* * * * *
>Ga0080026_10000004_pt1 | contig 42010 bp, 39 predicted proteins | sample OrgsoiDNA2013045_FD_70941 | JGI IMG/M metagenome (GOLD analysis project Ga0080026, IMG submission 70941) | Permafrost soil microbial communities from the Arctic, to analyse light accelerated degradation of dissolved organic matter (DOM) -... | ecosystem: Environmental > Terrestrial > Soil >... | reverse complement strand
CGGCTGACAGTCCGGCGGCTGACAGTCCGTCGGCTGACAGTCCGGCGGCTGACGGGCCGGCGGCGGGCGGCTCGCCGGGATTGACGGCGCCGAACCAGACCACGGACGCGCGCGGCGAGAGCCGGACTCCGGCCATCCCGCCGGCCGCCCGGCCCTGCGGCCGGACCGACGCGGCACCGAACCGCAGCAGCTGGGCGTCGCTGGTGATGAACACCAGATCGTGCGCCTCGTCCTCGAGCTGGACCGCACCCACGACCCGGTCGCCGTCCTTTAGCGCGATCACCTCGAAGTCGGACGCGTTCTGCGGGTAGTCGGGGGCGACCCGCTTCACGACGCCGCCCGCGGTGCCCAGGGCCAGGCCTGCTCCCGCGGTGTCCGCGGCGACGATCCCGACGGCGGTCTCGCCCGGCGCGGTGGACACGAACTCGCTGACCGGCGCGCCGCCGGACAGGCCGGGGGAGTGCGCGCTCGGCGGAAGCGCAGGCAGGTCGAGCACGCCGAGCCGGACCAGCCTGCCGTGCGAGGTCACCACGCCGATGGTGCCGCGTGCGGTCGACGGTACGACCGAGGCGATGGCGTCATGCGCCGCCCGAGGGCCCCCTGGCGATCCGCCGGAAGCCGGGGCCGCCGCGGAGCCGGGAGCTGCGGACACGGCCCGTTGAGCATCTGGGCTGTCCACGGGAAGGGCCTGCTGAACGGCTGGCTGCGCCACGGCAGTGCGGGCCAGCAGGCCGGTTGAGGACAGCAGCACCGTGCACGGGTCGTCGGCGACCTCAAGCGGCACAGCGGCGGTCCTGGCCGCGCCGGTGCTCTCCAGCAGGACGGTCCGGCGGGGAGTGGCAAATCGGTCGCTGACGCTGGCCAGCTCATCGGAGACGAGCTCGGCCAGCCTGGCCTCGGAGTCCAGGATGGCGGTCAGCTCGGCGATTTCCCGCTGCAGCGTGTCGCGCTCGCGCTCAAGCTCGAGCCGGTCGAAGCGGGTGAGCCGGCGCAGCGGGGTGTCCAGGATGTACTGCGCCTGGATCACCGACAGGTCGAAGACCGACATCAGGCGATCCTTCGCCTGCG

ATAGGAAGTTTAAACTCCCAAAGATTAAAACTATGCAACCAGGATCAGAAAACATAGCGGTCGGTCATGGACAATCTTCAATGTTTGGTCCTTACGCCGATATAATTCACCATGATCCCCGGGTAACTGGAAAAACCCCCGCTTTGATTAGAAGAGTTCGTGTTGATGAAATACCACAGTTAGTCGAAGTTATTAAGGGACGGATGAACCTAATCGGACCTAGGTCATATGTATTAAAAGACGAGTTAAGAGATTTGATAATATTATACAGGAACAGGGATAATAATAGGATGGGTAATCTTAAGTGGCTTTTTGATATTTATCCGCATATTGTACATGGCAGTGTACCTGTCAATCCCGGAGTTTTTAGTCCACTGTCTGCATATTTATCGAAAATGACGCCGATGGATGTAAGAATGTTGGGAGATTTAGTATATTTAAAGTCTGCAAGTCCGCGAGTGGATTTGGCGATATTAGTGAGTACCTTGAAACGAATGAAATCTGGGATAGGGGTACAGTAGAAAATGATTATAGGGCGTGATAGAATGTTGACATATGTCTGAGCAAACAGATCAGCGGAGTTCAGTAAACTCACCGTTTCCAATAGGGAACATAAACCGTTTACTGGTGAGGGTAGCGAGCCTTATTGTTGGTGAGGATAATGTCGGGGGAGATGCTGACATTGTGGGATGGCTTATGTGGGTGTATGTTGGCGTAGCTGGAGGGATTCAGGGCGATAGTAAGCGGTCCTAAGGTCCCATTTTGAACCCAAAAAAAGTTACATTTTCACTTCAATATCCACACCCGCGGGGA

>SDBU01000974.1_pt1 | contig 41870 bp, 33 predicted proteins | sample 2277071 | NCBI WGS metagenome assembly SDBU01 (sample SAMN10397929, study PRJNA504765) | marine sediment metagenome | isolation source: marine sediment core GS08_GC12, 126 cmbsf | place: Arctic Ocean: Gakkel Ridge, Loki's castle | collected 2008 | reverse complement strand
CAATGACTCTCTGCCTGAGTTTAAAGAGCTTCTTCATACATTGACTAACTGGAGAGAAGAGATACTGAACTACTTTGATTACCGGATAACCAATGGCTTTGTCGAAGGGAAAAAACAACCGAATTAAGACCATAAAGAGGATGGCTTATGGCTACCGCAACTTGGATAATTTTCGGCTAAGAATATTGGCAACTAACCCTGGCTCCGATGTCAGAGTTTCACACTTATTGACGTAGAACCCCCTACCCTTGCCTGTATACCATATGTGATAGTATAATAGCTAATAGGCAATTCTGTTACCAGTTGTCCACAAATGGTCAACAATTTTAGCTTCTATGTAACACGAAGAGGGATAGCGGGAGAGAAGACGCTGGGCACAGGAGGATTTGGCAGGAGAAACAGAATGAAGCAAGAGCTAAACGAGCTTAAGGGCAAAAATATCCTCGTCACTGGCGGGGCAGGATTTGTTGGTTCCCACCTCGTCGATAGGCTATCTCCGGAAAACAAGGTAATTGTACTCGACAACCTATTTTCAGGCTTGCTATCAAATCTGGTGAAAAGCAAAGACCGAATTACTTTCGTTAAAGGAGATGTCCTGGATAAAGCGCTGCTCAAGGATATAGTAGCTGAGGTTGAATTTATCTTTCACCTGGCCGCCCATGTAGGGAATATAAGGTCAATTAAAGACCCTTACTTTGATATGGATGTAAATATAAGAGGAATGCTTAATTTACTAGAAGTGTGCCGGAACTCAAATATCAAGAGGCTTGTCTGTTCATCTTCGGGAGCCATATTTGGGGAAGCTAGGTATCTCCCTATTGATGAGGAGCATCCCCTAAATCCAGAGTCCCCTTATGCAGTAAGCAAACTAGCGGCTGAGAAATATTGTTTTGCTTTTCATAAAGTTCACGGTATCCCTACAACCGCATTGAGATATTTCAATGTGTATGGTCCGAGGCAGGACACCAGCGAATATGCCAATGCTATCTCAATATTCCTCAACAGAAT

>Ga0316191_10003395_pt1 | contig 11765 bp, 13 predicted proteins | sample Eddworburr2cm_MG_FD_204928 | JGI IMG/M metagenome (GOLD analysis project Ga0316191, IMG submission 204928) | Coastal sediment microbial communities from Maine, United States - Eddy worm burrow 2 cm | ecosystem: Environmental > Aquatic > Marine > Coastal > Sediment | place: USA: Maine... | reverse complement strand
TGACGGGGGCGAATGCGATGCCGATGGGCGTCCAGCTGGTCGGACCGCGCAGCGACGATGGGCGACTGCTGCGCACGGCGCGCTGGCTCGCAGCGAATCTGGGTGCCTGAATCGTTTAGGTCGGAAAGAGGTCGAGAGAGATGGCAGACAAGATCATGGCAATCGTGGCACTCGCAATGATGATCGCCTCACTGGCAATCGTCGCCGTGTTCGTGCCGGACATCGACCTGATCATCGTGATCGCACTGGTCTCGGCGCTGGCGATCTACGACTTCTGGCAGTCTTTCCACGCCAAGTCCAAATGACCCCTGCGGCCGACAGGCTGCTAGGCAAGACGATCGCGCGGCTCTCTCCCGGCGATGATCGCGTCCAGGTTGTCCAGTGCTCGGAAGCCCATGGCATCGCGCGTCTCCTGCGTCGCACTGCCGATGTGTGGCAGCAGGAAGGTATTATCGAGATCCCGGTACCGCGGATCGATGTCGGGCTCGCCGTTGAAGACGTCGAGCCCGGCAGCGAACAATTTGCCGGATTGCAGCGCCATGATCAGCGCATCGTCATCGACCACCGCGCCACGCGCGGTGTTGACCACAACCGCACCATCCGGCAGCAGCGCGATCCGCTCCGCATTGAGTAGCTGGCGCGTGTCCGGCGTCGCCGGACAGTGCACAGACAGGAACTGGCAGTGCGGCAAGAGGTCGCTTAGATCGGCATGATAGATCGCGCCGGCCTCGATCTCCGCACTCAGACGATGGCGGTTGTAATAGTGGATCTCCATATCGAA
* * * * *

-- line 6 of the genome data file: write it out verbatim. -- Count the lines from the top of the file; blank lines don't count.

>Ga0316191_10003395_pt1 | contig 11765 bp, 13 predicted proteins | sample Eddworburr2cm_MG_FD_204928 | JGI IMG/M metagenome (GOLD analysis project Ga0316191, IMG submission 204928) | Coastal sediment microbial communities from Maine, United States - Eddy worm burrow 2 cm | ecosystem: Environmental > Aquatic > Marine > Coastal > Sediment | place: USA: Maine... | reverse complement strand